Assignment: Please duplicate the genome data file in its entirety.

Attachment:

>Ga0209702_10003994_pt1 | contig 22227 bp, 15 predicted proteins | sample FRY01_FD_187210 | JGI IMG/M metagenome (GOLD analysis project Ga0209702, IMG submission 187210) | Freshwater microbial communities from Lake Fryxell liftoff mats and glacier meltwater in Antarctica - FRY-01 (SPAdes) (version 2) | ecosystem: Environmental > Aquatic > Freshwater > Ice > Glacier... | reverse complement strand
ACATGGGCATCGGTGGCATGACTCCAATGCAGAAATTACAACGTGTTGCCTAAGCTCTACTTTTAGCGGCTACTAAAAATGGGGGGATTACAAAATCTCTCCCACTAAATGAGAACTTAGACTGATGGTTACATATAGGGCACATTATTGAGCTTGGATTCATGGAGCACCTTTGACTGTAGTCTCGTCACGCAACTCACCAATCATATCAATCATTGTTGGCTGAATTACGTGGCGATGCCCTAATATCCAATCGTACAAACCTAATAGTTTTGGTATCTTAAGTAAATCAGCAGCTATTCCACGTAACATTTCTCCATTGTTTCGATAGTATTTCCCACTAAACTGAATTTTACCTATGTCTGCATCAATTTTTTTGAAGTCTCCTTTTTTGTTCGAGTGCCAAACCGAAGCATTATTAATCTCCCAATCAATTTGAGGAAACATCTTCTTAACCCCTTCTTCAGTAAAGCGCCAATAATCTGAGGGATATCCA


>Ga0209702_10003994_pt1 | contig 22227 bp, 15 predicted proteins | sample FRY01_FD_187210 | JGI IMG/M metagenome (GOLD analysis project Ga0209702, IMG submission 187210) | Freshwater microbial communities from Lake Fryxell liftoff mats and glacier meltwater in Antarctica - FRY-01 (SPAdes) (version 2) | ecosystem: Environmental > Aquatic > Freshwater > Ice > Glacier... | reverse complement strand
ACATGGGCATCGGTGGCATGACTCCAATGCAGAAATTACAACGTGTTGCCTAAGCTCTACTTTTAGCGGCTACTAAAAATGGGGGGATTACAAAATCTCTCCCACTAAATGAGAACTTAGACTGATGGTTACATATAGGGCACATTATTGAGCTTGGATTCATGGAGCACCTTTGACTGTAGTCTCGTCACGCAACTCACCAATCATATCAATCATTGTTGGCTGAATTACGTGGCGATGCCCTAATATCCAATCGTACAAACCTAATAGTTTTGGTATCTTAAGTAAATCAGCAGCTATTCCACGTAACATTTCTCCATTGTTTCGATAGTATTTCCCACTAAACTGAATTTTACCTATGTCTGCATCAATTTTTTTGAAGTCTCCTTTTTTGTTCGAGTGCCAAACCGAAGCATTATTAATCTCCCAATCAATTTGAGGAAACATCTTCTTAACCCCTTCTTCAGTAAAGCGCCAATAATCTGAGGGATATCCA